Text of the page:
GOP’s call for out-of-county poll watchers blocked by judge
PHILADELPHIA (AP) — In a scathing rebuke, a federal judge on Thursday denied the Pennsylvania Republican Party’s effort to allow poll watchers from anywhere in the state monitor precincts on Election Day.
Eastern District of Pennsylvania Judge Gerald J. Pappert said the state GOP’s request was “unreasonably delayed,” is not in the public interest and does not meet the standard for a last-minute intervention from the court.
“Any intervention at this point risks practical concerns including disruption, confusion or other unforeseen deleterious effects,” Pappert wrote. “Plaintiffs waited until eighteen days before the election to bring this case. … Were the Court to enter the requested injunction, poll watchers would be allowed to roam the Commonwealth on election day for the first time in the Election Code’s seventy-nine year history — giving the Commonwealth and county election officials all of five days’ notice to prepare for the change.”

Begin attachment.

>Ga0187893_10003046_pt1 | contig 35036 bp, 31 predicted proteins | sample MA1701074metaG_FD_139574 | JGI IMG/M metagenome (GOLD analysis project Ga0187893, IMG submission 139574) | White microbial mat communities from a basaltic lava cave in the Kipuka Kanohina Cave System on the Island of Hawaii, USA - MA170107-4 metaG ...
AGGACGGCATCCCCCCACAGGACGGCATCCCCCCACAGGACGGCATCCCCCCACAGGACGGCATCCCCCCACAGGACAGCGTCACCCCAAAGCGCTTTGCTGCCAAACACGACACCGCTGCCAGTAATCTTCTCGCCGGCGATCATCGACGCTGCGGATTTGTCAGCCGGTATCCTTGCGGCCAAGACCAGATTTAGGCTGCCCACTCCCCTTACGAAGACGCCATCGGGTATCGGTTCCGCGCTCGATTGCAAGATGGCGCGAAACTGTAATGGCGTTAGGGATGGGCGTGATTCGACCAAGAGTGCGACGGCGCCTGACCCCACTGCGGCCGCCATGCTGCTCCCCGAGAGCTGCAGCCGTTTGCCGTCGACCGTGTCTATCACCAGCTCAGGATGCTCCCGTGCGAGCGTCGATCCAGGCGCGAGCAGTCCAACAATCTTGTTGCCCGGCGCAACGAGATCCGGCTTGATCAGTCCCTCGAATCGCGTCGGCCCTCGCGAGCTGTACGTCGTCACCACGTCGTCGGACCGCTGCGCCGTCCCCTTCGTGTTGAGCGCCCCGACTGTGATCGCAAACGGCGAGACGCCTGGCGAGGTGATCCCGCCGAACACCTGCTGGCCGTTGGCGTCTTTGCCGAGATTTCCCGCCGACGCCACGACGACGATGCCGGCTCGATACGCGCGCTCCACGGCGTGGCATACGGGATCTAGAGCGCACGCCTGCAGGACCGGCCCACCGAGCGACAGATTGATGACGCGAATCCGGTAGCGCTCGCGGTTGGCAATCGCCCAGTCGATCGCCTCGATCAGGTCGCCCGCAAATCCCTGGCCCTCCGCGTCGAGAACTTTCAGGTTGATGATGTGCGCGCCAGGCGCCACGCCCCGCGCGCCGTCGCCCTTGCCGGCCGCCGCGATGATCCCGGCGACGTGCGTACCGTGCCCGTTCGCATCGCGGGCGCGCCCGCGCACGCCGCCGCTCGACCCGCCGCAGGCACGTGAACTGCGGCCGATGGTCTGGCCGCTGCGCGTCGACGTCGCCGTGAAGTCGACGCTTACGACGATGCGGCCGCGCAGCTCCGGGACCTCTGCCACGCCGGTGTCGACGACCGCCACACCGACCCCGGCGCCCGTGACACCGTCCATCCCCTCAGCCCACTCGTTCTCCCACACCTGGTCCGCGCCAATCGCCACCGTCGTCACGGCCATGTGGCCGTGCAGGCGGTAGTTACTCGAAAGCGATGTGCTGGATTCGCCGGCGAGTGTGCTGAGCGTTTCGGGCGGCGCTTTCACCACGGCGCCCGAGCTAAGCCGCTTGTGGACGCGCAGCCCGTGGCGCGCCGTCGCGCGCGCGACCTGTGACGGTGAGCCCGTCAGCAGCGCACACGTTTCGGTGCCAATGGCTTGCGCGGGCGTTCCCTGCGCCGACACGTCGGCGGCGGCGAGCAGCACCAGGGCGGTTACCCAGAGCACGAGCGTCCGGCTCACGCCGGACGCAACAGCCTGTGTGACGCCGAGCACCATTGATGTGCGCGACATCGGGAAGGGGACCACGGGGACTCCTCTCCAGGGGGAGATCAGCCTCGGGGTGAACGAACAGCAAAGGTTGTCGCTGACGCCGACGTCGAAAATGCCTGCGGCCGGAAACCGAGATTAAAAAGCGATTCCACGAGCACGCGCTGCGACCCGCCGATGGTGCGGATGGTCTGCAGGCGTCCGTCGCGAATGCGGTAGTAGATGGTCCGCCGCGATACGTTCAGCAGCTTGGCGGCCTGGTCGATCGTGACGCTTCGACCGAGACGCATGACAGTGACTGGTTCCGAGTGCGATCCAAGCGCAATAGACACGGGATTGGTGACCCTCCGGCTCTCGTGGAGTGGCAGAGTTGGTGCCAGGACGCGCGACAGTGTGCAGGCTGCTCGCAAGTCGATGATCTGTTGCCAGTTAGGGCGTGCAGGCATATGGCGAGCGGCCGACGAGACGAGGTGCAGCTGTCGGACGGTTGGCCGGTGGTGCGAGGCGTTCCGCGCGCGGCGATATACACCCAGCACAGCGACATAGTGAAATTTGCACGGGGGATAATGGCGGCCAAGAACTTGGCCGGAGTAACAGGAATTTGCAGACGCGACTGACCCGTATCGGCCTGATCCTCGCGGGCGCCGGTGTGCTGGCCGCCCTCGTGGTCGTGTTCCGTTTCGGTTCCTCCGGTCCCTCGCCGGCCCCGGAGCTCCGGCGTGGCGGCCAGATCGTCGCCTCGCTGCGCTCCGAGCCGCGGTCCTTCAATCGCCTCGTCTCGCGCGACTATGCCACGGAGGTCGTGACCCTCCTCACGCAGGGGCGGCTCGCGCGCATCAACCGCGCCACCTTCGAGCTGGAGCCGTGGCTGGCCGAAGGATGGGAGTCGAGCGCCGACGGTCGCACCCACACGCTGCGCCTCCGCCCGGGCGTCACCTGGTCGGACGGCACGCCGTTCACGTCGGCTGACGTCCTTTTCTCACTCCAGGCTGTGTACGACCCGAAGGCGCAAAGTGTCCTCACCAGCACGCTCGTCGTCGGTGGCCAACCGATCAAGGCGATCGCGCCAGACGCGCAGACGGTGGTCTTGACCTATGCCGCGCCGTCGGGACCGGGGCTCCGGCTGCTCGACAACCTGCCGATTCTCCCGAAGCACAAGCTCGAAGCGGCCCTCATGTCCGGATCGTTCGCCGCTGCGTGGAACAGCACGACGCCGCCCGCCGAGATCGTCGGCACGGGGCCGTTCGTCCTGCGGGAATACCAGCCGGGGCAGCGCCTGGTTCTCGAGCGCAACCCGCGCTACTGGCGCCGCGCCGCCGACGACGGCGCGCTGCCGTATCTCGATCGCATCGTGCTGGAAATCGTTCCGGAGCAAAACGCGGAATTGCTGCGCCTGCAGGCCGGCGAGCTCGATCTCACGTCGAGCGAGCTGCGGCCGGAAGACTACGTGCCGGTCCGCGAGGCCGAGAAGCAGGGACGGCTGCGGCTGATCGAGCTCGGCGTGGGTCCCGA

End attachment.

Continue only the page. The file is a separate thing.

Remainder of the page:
Congressman Bob Brady, who also is chairman of the Philadelphia Democratic Party, said he was happy with the ruling.
“We don’t need out-of-county people,” Brady said. “They’re just trying to suppress the vote and cause confusion. It’s totally ridiculous.”
The state Republican Party filed for a temporary restraining order Oct. 21, claiming that the current Pennsylvania law regarding poll watchers is unconstitutional. State law allows poll watchers to monitor locations only within the county in which they are registered to vote.
The challenge came as polls showed a tight race between Republican presidential nominee Donald Trump and Democratic nominee Hillary Clinton. Trump has warned of “rigged elections” in “other communities” including cities like Philadelphia and has encouraged supporters to monitor the polls.
State Republican Party spokeswoman Megan Sweeney called the ruling “a blow to openness and transparency in our electoral system” and said the party would review its legal options.